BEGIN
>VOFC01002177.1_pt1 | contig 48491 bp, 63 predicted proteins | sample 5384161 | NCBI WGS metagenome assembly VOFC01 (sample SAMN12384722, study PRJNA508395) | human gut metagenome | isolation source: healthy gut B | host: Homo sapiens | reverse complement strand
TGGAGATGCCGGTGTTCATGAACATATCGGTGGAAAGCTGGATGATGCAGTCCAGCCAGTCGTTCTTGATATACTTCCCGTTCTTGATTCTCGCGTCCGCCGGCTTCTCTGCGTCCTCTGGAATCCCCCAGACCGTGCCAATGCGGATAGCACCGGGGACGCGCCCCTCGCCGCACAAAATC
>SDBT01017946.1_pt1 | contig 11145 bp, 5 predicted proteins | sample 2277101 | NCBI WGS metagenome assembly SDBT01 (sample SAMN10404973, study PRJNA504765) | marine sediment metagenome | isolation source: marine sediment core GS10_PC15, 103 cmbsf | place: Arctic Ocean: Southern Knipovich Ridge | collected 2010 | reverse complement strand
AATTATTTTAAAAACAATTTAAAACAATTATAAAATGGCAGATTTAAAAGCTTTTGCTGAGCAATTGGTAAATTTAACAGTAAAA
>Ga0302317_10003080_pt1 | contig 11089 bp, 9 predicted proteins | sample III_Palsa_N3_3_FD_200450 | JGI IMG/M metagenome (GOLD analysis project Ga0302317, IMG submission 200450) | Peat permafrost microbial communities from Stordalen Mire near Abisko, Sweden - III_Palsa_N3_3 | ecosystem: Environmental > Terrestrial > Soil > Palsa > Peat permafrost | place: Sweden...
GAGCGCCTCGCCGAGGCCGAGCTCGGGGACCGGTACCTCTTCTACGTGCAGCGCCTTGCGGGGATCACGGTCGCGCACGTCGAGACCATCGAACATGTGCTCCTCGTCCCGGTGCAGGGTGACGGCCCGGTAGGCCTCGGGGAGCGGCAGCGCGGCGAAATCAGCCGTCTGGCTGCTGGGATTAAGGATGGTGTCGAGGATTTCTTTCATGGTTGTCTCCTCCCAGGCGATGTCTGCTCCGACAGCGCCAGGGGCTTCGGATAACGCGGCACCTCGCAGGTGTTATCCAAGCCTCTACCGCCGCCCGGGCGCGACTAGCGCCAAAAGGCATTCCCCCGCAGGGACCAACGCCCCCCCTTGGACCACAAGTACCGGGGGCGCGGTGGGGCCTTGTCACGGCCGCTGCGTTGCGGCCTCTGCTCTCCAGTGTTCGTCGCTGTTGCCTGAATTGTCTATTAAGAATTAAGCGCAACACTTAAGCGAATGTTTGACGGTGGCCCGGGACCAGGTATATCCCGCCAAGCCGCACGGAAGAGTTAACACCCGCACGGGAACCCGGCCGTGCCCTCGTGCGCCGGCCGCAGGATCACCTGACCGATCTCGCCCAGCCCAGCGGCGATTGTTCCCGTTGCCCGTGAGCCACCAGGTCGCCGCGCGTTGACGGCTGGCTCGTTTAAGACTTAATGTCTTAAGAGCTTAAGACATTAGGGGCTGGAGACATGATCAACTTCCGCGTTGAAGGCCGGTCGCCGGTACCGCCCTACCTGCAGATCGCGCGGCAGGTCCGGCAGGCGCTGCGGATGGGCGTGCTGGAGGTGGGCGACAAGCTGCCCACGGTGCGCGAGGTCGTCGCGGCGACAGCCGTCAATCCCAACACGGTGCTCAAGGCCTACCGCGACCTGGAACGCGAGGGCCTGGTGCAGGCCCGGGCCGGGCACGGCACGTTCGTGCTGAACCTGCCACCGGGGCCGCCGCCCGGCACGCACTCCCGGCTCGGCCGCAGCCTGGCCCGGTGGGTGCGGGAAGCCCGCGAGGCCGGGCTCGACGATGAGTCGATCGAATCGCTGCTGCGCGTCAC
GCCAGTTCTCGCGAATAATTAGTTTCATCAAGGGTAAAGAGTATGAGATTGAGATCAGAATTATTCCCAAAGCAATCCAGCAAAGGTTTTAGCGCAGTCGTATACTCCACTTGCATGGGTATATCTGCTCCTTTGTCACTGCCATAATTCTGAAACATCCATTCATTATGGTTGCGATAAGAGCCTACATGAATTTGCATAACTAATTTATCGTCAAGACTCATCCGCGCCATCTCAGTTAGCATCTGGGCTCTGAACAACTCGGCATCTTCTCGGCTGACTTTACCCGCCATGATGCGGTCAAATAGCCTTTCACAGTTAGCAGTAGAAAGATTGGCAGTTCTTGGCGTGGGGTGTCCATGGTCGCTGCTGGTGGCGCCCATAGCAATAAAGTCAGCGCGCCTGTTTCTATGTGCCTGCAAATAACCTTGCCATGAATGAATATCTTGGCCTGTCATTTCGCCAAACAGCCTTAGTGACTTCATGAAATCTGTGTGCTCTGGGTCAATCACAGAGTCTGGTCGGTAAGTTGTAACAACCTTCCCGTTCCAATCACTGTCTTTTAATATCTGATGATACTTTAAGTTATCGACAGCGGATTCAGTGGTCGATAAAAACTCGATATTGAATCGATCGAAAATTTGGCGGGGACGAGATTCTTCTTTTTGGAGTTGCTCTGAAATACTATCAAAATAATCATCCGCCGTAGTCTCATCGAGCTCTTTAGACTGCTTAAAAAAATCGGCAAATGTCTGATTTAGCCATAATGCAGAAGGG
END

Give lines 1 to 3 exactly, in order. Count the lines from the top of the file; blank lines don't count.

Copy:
>VOFC01002177.1_pt1 | contig 48491 bp, 63 predicted proteins | sample 5384161 | NCBI WGS metagenome assembly VOFC01 (sample SAMN12384722, study PRJNA508395) | human gut metagenome | isolation source: healthy gut B | host: Homo sapiens | reverse complement strand
TGGAGATGCCGGTGTTCATGAACATATCGGTGGAAAGCTGGATGATGCAGTCCAGCCAGTCGTTCTTGATATACTTCCCGTTCTTGATTCTCGCGTCCGCCGGCTTCTCTGCGTCCTCTGGAATCCCCCAGACCGTGCCAATGCGGATAGCACCGGGGACGCGCCCCTCGCCGCACAAAATC
>SDBT01017946.1_pt1 | contig 11145 bp, 5 predicted proteins | sample 2277101 | NCBI WGS metagenome assembly SDBT01 (sample SAMN10404973, study PRJNA504765) | marine sediment metagenome | isolation source: marine sediment core GS10_PC15, 103 cmbsf | place: Arctic Ocean: Southern Knipovich Ridge | collected 2010 | reverse complement strand